My post here is 2 fold…
Provide some competitive banter amongst mariners about whether the USCG databank provide ANY realistic education for upcoming mariners - I would argue yes and no, but can make a strong case for no. *Of the 86 Tides and Current problems on lapware, I have successfully completed about 75.
Educate mariners that want to learn more - This will consist of an excerpt from your boy Nathaniel Bowditch as well as small piece I put together on a pretty cool book I’m reading called Tides: The Science and Spirit of the Ocean by Jonathon White. I am about halfway through this one, but so far, I can recommend it for anyone looking to gain further knowledge on the matter. The author is passionate about Tides. He ran aground on a sailing vessel in his younger days due to tides to currents and vowed to never do it again by understanding this matter further (he discusses this in the intro). So he we go…
The tide tables are from 1983 - that’s a long time ago, lets update that. All of these “calculations” are inaccurate due to sea level rise. Also, your ECS or ECDIS does this automatically.
From Bowditch “One should exercise extreme caution in using general rules. The belief that slack occurs at local high and low tides and that the maximum flood and ebb occur when the tide is rising or falling most rapidly may be approximately true at the seaward entrance to, and the upper reaches of an inland tidal waterway. But generally this is not true in other parts of inland waterways. When an inland waterway is extensive or its entrance constricted, the slacks in some parts of the waterways often occur midway between the times of high and low tide. Usually in such waterways, the relationship changes from place to place as one progresses upstream, slack water getting progressively closer in time to the local tide maximum until at the head of the tidewater (the inland limit of water affected by a tide) the slacks occur at about the times of high and low tide.
The daily rise and fall of the tide is important to every mariner."
More from Bowditch “One should remember that heights given in the Tide Tables are predictions and that when conditions vary considerably from those used in making the predictions, the heights shown can be considerably in error. Heights lower than predicted are to be anticipated when the atmospheric pressure is higher than normal or when there is a persistent strong offshore wind. Along coasts where there is a large inequality between the two high or two low tides during a tidal day the height predictions are less reliable than elsewhere.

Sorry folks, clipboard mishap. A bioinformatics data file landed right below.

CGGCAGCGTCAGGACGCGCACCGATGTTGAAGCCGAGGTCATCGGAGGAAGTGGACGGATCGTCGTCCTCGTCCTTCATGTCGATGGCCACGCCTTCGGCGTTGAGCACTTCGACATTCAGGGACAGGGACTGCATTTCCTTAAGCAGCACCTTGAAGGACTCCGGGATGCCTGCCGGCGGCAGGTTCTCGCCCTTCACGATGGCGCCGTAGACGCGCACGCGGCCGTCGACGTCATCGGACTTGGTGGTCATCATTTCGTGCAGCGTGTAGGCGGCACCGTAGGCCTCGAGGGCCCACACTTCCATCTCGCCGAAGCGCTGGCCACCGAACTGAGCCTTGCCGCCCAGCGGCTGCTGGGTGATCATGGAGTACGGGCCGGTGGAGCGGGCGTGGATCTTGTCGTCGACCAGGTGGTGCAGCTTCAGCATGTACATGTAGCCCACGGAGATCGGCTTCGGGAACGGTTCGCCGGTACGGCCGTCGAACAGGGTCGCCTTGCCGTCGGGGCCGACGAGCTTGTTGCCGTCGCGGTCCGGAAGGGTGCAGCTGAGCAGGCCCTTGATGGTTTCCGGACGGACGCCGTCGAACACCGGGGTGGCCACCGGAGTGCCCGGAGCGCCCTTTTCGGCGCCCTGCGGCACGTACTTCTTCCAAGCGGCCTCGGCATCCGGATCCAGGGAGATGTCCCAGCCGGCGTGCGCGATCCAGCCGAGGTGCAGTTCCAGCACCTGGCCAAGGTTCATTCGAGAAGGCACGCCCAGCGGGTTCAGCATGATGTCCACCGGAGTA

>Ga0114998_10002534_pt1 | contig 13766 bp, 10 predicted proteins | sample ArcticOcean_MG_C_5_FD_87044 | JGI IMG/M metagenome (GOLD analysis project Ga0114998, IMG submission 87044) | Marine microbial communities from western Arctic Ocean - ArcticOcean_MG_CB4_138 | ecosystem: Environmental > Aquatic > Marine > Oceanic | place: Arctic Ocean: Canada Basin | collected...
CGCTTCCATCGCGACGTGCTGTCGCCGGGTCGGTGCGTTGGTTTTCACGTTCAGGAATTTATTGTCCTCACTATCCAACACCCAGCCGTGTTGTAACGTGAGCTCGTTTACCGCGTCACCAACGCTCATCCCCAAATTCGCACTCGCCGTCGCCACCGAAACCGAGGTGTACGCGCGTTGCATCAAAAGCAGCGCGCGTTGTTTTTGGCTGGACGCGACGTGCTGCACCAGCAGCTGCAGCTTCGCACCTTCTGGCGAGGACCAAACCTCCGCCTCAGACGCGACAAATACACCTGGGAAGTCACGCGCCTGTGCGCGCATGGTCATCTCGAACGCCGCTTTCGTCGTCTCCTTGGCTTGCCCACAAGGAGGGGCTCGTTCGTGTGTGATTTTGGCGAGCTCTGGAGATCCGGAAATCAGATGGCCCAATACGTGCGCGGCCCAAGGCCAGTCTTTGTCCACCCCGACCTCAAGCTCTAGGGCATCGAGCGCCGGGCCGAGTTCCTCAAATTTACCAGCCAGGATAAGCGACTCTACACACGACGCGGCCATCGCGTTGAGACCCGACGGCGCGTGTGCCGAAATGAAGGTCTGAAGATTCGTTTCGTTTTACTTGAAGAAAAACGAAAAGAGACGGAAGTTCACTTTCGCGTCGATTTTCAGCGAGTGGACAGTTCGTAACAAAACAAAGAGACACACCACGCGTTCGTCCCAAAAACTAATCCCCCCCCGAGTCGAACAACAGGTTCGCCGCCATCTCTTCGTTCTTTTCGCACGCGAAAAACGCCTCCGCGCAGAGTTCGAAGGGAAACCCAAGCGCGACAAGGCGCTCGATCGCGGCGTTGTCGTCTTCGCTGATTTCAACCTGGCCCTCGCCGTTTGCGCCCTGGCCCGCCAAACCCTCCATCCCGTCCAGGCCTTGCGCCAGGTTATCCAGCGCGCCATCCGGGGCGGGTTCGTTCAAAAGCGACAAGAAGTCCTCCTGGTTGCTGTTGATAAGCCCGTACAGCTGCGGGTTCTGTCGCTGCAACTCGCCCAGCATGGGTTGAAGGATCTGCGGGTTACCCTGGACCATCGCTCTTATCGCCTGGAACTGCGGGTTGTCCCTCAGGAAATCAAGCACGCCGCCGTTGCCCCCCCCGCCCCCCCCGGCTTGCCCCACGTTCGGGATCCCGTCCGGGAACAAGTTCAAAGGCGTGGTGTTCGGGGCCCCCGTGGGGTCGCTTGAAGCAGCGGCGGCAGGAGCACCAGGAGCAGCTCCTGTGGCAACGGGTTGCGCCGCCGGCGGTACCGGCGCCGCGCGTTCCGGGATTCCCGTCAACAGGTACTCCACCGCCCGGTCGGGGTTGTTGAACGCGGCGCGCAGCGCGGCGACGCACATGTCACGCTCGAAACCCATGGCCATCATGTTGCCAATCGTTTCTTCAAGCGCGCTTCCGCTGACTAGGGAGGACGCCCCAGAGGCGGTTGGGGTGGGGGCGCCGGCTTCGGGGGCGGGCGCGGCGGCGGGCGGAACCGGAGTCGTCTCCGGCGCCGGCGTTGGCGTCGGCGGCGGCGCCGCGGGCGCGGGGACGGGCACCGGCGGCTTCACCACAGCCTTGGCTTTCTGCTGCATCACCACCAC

The current encountered in inland waters is due primarily to tidal action, but other causes are sometimes present. The tidal current tables give the best prediction of total current, regardless of the cause. The prediction of a river may be considerably in error following heavy rains or a drought.”
Some tidbits I found interesting the book mentioned above.
There are 370,000 miles of shoreline on the planet and all of them are affected by tides in some manner. Examples of coastline that have small tide ranges are the Gulf of Mexico, Mediterranean Sea and South Pacific Islands. Oppositely, the tide change is very large and noticeable in Northeastern Canada, northwestern Australia, Patagonia and the United Kingdom.
Sea Level Rising
The famous Piazza San Marco in Venice Italy occasionally can receive up to 18 inches of water in the square at high tide these days. While having the water occasionally jump the wall in the past hasn’t been unheard of, this has happened more frequently in recent years. In 2015, this famous square was recorded as receiving water over the seawall more than 100 times. The Italians call high water acqua alta.
Bay of Fundy, Nova Scotia
Bay of Fundy has the largest tidal range in the world, recorded officially at 54.5 feet at its greatest. At certain times of the year, the tide range will be 52 to 53 feet on average at its maximum. The mud shore at Bay of Fundy combined these unusual and drastic tide changes results in the unusual flight migration of the Sandpiper en route to its destination in Suriname near the equator.
Mont Saint Michel, Normandys Atlantic coastline in France
The 45 foot tidal range here brings tourism to its famous monastery that is a common ending spot to pilgrimage hikes across Europe. “Brochures today caution tourists not to walk on Mont Saint Michels flats without a guide. Besides the risk of quicksand and the tide, lightning is also a danger: anyone walking in the tidal zone is surely the tallest thing on the horizon. “Once the tide hits your feet, two minutes later it will be at your waist and take you away.”
Chinas Qiatang River Tidal Bore
A tidal bore is a tidal phenomenon in which the incoming tide forms a wave (or waves) of water that travels up a river against the direction of the river current. This strange phenomenon is present in many parts of the world, but here is it the most drastic and most violent, responsible for many deaths each year. This “tidal bore” can get up to 26 feet high and travel upriver at speeds of up to 20 mph in certain stretches of the river. The 2nd largest tidal bore known occurs in the Amazons Pororca and reaches heights of 12 feet and can travel upriver for almost 500 miles. “All tidal bores have two things in common, the first is a funnel-shaped river mouth with a shallow, gently sloping bottom. The second is a large tide at the rivers entrance.” The Qiatang River, is about 90 miles south-south west of Shanghai and the well known Yangtze River.